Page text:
At least 21 percent of the U.S. population has access to one of the official COVID-19 contact-tracing apps developed by various state governments, but only a fraction of people actually use them.
And that’s the inherent problem with these kinds of apps: Enough people must use them for them to be at all effective. I get why there’s so much trepidation: There’s still a lot we don’t know about COVID-19; tech companies have a terrible track record with data privacy; government surveillance is a real threat; and America’s current political and social climate is challenging (to put it mildly). People are naturally going to be skeptical in the face of so many questions and concerns.
So let’s focus on what we do know about the latest contact-tracing apps.
The tech protects user privacy
Eleven U.S. states, plus Guam, have official contact-tracing apps available now. Ten more have announced plans to release their own, including California and Arizona, two states with apps currently in beta testing. Most of the state-developed apps use contact-tracing technology that is now built into the latest versions of Android and iOS by default.
Instead of using geographic data or wifi, these apps ping nearby devices using a low-power Bluetooth signal—without sharing any personal data. If one user tests positive, the app sends an alert to all of the devices that were close enough to register each other; none of the tracing or contacting is done based on name, phone number, or other personally-identifying information.
iPhones and Android phones can do this by default, so developers don’t need to create their own tracing technology. In fact, many contact-tracing apps are open-source, meaning the code is freely available and readable by anyone.
Your phone still needs an app
While its true that Android and iOS now have built-in contact-tracing capabilities, those features are different from the functions of the apps themselves. Your phone still needs a contact-tracing app in order to use those features, and such an app will not just mysteriously show up on your device. No one is forcing you to use them.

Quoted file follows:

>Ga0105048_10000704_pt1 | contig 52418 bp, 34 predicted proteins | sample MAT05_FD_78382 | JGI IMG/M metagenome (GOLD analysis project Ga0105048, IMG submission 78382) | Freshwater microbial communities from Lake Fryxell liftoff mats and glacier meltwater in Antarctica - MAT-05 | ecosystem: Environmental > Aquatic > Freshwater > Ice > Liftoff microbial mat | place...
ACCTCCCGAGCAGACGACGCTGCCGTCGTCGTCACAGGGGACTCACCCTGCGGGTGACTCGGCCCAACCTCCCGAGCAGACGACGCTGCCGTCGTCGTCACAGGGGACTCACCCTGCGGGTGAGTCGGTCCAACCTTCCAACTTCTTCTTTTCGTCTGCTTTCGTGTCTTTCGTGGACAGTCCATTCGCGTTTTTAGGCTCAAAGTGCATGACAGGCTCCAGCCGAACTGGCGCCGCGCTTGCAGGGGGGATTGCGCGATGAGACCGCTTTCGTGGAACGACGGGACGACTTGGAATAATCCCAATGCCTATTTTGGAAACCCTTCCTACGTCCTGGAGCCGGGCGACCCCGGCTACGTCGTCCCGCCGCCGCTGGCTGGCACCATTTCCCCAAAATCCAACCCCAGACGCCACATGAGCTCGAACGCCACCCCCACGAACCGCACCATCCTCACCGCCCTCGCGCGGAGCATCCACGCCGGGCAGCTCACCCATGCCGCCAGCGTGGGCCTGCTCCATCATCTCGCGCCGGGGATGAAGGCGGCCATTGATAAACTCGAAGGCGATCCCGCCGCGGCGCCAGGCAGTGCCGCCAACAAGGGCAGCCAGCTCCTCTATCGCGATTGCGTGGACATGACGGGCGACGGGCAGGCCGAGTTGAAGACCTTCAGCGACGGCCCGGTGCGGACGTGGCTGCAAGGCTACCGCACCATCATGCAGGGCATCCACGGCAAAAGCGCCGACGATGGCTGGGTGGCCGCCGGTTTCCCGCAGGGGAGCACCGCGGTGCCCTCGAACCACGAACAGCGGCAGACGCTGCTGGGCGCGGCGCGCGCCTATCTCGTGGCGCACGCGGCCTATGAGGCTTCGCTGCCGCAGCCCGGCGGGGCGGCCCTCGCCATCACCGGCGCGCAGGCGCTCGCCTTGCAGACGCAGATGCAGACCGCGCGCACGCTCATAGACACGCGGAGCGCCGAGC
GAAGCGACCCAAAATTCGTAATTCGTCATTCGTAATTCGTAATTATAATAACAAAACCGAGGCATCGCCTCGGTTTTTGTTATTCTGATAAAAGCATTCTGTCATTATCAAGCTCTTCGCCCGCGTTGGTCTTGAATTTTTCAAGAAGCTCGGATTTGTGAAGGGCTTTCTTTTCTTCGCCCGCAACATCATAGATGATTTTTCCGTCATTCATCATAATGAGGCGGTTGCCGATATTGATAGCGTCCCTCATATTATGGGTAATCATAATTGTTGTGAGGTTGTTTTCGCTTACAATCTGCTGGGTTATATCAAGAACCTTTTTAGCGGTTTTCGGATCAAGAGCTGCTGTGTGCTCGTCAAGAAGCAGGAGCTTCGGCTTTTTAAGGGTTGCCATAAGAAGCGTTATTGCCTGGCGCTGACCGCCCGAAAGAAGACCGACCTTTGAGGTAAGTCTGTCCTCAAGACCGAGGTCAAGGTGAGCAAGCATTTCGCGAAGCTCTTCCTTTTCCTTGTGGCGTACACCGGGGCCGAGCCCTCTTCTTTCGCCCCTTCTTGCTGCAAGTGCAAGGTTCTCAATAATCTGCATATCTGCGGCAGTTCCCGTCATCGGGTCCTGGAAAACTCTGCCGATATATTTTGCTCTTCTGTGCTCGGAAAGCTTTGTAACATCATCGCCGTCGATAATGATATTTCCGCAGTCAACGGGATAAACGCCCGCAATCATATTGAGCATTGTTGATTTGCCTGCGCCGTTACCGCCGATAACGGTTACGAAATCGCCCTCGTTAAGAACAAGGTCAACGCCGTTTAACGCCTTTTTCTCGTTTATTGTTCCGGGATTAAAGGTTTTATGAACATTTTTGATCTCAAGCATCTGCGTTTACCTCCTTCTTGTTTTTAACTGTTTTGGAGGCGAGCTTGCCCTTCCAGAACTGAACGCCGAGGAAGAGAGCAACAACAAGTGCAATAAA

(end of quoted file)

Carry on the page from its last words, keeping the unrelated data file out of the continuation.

Even if you believe that these apps are spying on everyone, the argument falls short given all the information you already surrender to various companies (including Apple and Google) simply by using their hardware, software, and services. Companies (and governments) don’t need to hide their data collection behind a contact-tracing app. They’re already doing it right out in the open.
Scams and malware are a bigger issue
It’s true the initial wave of contact-tracing apps was rife with privacy issues. Some of these security flaws were accidental; others were deliberate. However, most of these occurred before Apple and Google rolled out their contact-tracing APIs, and are entirely unrelated.
There were also reports of “contact-tracing” arrests after protests—which is a serious issue—but it’s more accurate to call those “social-engineering” arrests; the police weren’t using data from contact-tracing apps to make arrests. Low-level Bluetooth tracing can confirm that devices pinged one another, but no useful identifying info can be gleaned from that.
That said, independent developers are still free to use different methods of tracing if they choose, and that’s where things get shady. Coronavirus scams and malicious apps are on the rise. Hackers and identity thieves will definitely try to dupe you into fake contact-tracing apps and websites. As long as you’re using an official open-source app from your state, one that uses the APIs built into your phone for contact-tracing, there’s little to worry about. Or, to frame it differently, the benefits you’ll experience from knowing that you were potentially exposed to a life-threatening disease should far outweigh any other concerns you might have.